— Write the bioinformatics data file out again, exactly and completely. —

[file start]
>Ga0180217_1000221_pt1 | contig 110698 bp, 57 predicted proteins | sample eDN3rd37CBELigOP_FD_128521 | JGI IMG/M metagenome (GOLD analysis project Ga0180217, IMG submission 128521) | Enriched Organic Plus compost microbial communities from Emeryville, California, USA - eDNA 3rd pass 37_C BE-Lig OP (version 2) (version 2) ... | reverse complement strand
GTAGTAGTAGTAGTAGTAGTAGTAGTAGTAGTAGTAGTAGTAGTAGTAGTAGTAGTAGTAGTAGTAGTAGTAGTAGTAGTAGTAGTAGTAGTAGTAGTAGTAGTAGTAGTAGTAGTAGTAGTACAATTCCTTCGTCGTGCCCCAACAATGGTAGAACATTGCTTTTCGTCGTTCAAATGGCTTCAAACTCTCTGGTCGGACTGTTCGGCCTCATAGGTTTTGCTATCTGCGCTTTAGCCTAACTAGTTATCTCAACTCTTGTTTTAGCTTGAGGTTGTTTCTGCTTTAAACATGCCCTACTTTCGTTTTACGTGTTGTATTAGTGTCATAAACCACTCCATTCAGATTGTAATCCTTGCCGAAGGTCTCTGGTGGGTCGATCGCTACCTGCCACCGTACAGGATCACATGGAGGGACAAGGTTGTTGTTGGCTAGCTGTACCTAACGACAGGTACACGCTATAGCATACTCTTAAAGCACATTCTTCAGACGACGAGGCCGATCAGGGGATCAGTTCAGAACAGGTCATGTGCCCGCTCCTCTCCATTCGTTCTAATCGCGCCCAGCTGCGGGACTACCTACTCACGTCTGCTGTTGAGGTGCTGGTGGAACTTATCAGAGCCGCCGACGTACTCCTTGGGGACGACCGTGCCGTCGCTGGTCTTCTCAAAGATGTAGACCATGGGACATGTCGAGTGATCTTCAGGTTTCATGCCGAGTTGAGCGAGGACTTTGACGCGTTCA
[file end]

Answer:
>Ga0180217_1000221_pt1 | contig 110698 bp, 57 predicted proteins | sample eDN3rd37CBELigOP_FD_128521 | JGI IMG/M metagenome (GOLD analysis project Ga0180217, IMG submission 128521) | Enriched Organic Plus compost microbial communities from Emeryville, California, USA - eDNA 3rd pass 37_C BE-Lig OP (version 2) (version 2) ... | reverse complement strand
GTAGTAGTAGTAGTAGTAGTAGTAGTAGTAGTAGTAGTAGTAGTAGTAGTAGTAGTAGTAGTAGTAGTAGTAGTAGTAGTAGTAGTAGTAGTAGTAGTAGTAGTAGTAGTAGTAGTAGTAGTACAATTCCTTCGTCGTGCCCCAACAATGGTAGAACATTGCTTTTCGTCGTTCAAATGGCTTCAAACTCTCTGGTCGGACTGTTCGGCCTCATAGGTTTTGCTATCTGCGCTTTAGCCTAACTAGTTATCTCAACTCTTGTTTTAGCTTGAGGTTGTTTCTGCTTTAAACATGCCCTACTTTCGTTTTACGTGTTGTATTAGTGTCATAAACCACTCCATTCAGATTGTAATCCTTGCCGAAGGTCTCTGGTGGGTCGATCGCTACCTGCCACCGTACAGGATCACATGGAGGGACAAGGTTGTTGTTGGCTAGCTGTACCTAACGACAGGTACACGCTATAGCATACTCTTAAAGCACATTCTTCAGACGACGAGGCCGATCAGGGGATCAGTTCAGAACAGGTCATGTGCCCGCTCCTCTCCATTCGTTCTAATCGCGCCCAGCTGCGGGACTACCTACTCACGTCTGCTGTTGAGGTGCTGGTGGAACTTATCAGAGCCGCCGACGTACTCCTTGGGGACGACCGTGCCGTCGCTGGTCTTCTCAAAGATGTAGACCATGGGACATGTCGAGTGATCTTCAGGTTTCATGCCGAGTTGAGCGAGGACTTTGACGCGTTCA